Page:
April 9, 2010
Traditional unpasteurized miso is a live, fermented food that can enhance both daily fare and special occasion dishes. Along with being a tasty treat, it contains beneficial bacteria to aid digestion and can bind with toxins in the body and carry them out. Miso usually contains soy protein in the form of whole soybeans, which, unlike animal protein, allows the regular excretion of sodium from the body, helping to keep blood pressure lower. There are recent studies suggesting that the fermentation process in miso creates anti-hypertentive peptides that may also help lower blood pressure.
The traditional process of making miso begins with cooked grains (usually rice or barley) being inoculated with aspergillus oryzae spores. Together, they are incubated overnight and become what is called koji (pronounced KO-jee). The next day the koji is mixed with cooked soybeans, chickpeas, or other grains and sea salt. Soybeans add complete, high-quality protein plus all the healthful benefits of the whole soybean, while natural sea salt adds an abundance of trace minerals. This mixture is packed into wooden vats, then covered and weighted down. The fermentation process can last up to three years, if done using traditional methods.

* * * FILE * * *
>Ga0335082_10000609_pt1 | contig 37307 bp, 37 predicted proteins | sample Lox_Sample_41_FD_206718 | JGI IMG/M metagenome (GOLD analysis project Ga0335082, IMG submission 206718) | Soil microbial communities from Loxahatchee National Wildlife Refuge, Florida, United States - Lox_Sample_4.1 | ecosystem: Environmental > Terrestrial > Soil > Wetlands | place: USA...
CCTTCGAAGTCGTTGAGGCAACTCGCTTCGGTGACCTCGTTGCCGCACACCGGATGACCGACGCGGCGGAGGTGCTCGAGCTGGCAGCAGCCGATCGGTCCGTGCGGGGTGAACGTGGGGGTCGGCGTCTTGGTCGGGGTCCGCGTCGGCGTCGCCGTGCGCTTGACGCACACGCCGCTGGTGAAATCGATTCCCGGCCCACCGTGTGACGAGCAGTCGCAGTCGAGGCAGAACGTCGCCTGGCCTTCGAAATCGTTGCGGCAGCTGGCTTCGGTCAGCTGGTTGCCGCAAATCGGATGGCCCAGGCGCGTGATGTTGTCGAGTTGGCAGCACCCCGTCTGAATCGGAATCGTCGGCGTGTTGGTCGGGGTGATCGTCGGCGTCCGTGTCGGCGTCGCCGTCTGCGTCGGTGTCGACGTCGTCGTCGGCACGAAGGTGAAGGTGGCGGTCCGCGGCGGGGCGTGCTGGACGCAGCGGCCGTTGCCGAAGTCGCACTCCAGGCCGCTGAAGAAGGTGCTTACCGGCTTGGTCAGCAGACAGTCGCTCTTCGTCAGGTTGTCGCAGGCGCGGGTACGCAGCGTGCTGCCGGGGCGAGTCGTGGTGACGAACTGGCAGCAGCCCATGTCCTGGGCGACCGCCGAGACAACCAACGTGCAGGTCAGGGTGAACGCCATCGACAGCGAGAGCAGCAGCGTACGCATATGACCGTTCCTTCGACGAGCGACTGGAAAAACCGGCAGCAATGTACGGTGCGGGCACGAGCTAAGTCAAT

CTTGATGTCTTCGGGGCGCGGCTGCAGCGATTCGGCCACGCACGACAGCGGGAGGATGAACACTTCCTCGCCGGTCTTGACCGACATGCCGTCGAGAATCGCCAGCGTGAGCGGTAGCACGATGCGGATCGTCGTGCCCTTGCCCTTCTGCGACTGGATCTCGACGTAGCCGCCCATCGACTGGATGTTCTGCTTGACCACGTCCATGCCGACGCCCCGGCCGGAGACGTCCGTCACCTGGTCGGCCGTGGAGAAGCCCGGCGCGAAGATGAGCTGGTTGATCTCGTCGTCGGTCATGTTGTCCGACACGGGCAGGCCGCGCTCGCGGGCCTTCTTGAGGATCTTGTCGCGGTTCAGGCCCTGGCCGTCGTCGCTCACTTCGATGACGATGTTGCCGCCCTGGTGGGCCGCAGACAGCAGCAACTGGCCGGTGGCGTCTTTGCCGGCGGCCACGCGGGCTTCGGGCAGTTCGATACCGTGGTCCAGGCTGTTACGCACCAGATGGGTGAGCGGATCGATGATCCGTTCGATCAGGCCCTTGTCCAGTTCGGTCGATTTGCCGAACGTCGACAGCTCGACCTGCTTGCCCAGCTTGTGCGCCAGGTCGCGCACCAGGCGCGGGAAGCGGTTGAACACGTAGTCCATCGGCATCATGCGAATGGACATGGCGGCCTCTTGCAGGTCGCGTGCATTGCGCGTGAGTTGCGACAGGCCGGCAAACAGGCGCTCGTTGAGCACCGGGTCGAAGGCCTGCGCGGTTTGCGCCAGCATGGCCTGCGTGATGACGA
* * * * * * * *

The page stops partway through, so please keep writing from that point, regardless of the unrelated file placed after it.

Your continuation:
The culturing and fermentation processes change the soybeans into a readily digestible form. It also transforms both bean and grain components into a kind of protein booster. Since the essential amino acids in the soy and grains complement each other, the amount of protein that can be utilized by the body is increased. When shopping for miso look for the words “unpasteurized” on the label. This insures that the miso is still alive. It will usually come in a tub with a small hole in the top to let gasses escape. If the miso is in a sealed bag, it is likely pasteurized and not alive anymore.
There are scores of ways to include miso in daily meals and holiday feasts celebrated in my book, Miso Cookery. Here is one of my favorite recipes for holidays or anytime. It is an especially tasty addition to any kind of burrito. Try it with last weeks’ soybean burritos!
Cilantro Miso Pesto
Yield: 1 cup
This versatile bright green pesto is an east/west fusion food that makes an colorful appetizer served with sweet red and yellow bell pepper strips or crackers and chips. For a festive finger food, fill bite-sized pastry shells with this quick and easy pesto. From the first time I put it together, it became a frequent addition to daily menus. Try tossing Cilantro Miso Pesto with hot pasta or add a little more oil and some vinegar or lemon juice to make a tasty salad dressing. Hempseed has a unique nutty flavor plus all the essential amino acids and both omega-6 and omega-3 fatty acids.
Quick and easy to prepare, this pesto makes a great last minute addition to any everyday or party fare. It can be made a few hours ahead of time and refrigerated in an airtight container–it will oxidize, so don’t make it too far ahead..
Process in a food processor until minced:
3 ounces (1 ½ cups chopped) cilantro
2 to 4 cloves garlic (to taste)
Add and process until well blended:
½ cup raw cashews, walnuts, or hulled hempseeds
2 tablespoons sweet white, mellow white, or sweet barley miso
2 tablespoons olive oil (optional)